Lansing, Mich. — Gary Johnson likes to talk about the day Ted Cruz quit the Republican presidential race. “My Google hits went up 5,000 percent,” says the former GOP governor of New Mexico, now a Libertarian candidate for president. He’s speaking to nearly a hundred supporters in a packed room on the second floor of the Radisson Hotel, at a meet-and-greet on the evening of May 13. An activist from the Libertarian party’s Michigan wing passes out forms, seeking membership dues of $25 apiece. A cash bar in the corner sells beer and wine, apparently because there’s no such thing as a free drink.
This is one of the Johnson campaign’s larger events, according to aides. Just down the hall, roughly the same number of people attend a gathering of MITES, the unfortunate acronym of the Michigan Industrial and Technology Education Society. Wearing a pink shirt, blue blazer, and black Nikes, Johnson begins to make his case: “Amazing things are happening!”
Starting with a mite-sized base makes it easy for Google hits to inflate like a balloon. Yet an expansion of 5,000 percent is impressive almost no matter what, and Johnson has jumped at the chance to court Republicans who feel disoriented by the rise of Donald Trump. “Look, I can’t support Trump. You can’t either,” he says in a one-minute video released on the day of Indiana’s primary, when the New York populist became the presumptive GOP nominee. “We can fight for small government and conservative values. Just Google ‘Gary Johnson’ and find out.”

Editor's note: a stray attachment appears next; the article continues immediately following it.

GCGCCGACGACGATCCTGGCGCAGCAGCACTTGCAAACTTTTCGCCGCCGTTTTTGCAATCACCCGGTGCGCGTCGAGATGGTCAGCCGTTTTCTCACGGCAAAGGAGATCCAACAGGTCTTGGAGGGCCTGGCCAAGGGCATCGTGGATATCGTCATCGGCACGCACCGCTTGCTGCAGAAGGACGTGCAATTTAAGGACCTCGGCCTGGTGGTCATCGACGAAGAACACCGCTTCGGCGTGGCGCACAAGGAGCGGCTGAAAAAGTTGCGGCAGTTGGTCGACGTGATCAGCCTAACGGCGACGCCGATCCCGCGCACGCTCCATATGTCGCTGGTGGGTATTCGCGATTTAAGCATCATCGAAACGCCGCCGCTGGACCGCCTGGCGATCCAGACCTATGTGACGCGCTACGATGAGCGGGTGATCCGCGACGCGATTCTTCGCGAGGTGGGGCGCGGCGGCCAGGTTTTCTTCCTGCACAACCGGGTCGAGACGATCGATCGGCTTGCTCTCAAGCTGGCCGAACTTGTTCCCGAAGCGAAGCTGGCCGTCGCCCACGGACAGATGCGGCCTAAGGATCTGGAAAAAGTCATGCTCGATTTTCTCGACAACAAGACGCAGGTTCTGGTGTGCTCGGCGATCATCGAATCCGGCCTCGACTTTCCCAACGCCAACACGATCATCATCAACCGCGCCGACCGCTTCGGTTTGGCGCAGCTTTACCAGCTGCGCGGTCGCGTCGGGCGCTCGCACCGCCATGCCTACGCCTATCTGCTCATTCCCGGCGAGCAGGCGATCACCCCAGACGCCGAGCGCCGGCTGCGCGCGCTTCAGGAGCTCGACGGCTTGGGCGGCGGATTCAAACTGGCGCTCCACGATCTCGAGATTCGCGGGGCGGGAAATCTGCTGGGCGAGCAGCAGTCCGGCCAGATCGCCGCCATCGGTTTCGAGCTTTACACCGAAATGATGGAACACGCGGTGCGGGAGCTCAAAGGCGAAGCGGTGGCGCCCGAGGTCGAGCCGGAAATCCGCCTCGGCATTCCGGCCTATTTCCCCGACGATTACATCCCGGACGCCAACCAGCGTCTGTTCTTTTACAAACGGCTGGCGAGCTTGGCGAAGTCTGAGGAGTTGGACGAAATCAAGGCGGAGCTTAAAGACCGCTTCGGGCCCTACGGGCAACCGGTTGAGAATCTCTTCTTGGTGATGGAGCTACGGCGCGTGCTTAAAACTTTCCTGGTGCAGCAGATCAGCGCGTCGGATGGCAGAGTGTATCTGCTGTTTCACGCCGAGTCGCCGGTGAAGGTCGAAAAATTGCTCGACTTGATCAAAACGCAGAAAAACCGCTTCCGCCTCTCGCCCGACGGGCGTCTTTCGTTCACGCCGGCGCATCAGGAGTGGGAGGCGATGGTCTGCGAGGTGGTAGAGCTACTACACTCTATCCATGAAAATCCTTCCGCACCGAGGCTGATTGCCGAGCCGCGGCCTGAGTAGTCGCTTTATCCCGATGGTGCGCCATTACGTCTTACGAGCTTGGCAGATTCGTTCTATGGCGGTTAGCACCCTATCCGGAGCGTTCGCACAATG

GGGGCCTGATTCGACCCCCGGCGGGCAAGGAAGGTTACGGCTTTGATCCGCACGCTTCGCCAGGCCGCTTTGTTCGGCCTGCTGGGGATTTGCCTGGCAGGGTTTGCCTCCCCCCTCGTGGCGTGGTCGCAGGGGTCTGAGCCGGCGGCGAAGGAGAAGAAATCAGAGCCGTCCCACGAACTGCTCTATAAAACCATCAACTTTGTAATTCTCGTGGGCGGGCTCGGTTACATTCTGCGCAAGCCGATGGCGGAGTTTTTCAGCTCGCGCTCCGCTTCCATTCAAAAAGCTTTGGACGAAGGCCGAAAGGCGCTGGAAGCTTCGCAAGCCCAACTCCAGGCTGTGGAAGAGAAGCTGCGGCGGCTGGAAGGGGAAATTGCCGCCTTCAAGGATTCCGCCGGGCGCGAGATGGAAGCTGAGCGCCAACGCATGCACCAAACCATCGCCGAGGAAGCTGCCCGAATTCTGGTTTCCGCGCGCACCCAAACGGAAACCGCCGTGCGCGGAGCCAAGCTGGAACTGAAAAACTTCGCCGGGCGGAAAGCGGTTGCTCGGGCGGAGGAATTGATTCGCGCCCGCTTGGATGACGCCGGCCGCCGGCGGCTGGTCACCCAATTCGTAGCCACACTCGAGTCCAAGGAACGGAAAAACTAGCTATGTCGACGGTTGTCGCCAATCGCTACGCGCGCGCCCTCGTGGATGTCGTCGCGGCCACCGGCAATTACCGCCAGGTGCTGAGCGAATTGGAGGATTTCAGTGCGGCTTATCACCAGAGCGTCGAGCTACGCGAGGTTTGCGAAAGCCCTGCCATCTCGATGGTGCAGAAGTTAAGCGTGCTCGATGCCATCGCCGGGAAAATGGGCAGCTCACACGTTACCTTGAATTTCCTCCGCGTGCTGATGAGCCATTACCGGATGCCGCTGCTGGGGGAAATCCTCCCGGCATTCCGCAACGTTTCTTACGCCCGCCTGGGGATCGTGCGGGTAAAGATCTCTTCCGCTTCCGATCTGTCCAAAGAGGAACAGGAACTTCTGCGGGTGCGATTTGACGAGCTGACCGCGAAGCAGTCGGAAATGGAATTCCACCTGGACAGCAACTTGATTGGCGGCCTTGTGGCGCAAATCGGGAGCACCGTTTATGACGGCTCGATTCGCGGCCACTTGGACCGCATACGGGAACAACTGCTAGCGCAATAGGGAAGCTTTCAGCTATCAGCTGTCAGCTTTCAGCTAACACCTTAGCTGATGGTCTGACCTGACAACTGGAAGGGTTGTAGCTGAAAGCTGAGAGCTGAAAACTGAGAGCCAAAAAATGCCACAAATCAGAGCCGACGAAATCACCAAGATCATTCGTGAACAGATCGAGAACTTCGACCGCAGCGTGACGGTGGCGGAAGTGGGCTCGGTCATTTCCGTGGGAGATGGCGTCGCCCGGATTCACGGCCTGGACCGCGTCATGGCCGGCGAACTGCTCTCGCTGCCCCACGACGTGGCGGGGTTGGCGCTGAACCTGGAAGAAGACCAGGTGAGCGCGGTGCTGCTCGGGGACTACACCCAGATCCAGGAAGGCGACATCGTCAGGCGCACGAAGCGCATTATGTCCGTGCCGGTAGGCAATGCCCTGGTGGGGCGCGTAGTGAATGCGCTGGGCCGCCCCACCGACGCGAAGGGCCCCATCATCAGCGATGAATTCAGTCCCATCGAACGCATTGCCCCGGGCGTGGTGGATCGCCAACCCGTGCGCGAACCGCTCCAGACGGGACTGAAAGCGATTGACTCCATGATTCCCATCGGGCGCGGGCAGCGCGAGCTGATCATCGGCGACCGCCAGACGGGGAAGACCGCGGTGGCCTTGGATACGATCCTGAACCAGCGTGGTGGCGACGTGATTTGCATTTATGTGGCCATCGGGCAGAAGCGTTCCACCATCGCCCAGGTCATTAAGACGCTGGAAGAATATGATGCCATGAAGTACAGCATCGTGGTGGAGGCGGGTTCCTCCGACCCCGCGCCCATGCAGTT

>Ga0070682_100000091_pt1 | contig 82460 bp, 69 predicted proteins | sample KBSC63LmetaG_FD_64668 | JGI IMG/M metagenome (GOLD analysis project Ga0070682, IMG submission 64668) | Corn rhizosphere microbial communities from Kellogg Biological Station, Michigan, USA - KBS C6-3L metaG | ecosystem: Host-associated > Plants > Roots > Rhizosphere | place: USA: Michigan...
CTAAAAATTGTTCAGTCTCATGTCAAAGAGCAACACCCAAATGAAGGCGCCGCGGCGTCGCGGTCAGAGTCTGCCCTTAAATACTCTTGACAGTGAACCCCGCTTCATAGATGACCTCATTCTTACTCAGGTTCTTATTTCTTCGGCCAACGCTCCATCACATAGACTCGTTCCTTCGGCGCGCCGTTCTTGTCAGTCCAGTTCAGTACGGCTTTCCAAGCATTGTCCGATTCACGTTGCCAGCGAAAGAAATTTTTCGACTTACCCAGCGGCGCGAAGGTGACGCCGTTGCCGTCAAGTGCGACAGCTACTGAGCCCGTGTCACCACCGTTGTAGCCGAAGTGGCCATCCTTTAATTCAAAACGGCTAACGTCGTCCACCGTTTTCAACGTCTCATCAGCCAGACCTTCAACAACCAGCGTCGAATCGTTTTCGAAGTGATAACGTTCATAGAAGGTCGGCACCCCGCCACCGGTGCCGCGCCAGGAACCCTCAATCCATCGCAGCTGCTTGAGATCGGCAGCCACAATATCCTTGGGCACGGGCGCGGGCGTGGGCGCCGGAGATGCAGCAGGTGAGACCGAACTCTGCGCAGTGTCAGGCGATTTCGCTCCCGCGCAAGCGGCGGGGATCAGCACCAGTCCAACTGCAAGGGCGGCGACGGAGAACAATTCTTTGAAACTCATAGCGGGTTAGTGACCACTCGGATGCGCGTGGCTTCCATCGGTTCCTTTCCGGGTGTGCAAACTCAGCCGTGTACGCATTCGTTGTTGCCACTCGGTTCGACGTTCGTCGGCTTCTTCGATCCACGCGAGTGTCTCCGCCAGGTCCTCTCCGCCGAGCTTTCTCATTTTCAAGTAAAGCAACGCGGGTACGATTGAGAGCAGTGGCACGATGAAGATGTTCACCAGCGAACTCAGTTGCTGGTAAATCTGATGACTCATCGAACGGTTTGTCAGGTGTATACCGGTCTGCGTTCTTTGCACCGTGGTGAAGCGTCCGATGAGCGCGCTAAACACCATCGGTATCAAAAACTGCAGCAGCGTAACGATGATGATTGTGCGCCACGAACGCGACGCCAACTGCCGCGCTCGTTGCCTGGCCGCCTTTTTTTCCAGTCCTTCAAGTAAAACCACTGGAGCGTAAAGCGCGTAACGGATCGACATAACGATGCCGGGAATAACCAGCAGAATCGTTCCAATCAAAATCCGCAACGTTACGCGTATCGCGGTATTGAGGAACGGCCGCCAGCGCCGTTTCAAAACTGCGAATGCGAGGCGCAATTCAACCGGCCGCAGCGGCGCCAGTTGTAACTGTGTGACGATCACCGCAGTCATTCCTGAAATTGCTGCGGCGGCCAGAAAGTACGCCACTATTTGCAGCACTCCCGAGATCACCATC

At a time when many conservatives harbor deep doubts about the man who will head the Republican ticket, Johnson enjoys an unprecedented opportunity to attract the alienated — and to make the Libertarians relevant at the level of presidential politics for the first time since the founding of their party in 1971. On May 18, a Fox News poll did something that almost no other major poll has done this year. It asked registered voters to name their presidential preferences — and it included Johnson as an option. He drew 10 percent against Trump’s 42 percent and Democrat Hillary Clinton’s 39 percent. In March, a Monmouth University poll reported a similar result: 11 percent for Johnson, including 13 percent of self-identified Republicans and 4 percent of Democrats. These numbers won’t carry Johnson to the White House. Yet they’re a respectable showing for a guy who flies around the country in coach, carries his own luggage, and shakes hands with just about everybody who attends his events.
Even if his polling fails to improve, Johnson could shape the presidential race in November. Many Republicans insist that Ross Perot cost President George H. W. Bush his reelection in 1992, and lots of Democrats complain that but for Ralph Nader’s name on Florida ballots, Al Gore would have beaten Bush’s son in 2000. For his part, Johnson brushes off questions about his potential role as a spoiler: “I wouldn’t be doing this now if I didn’t think we had an opportunity to win.”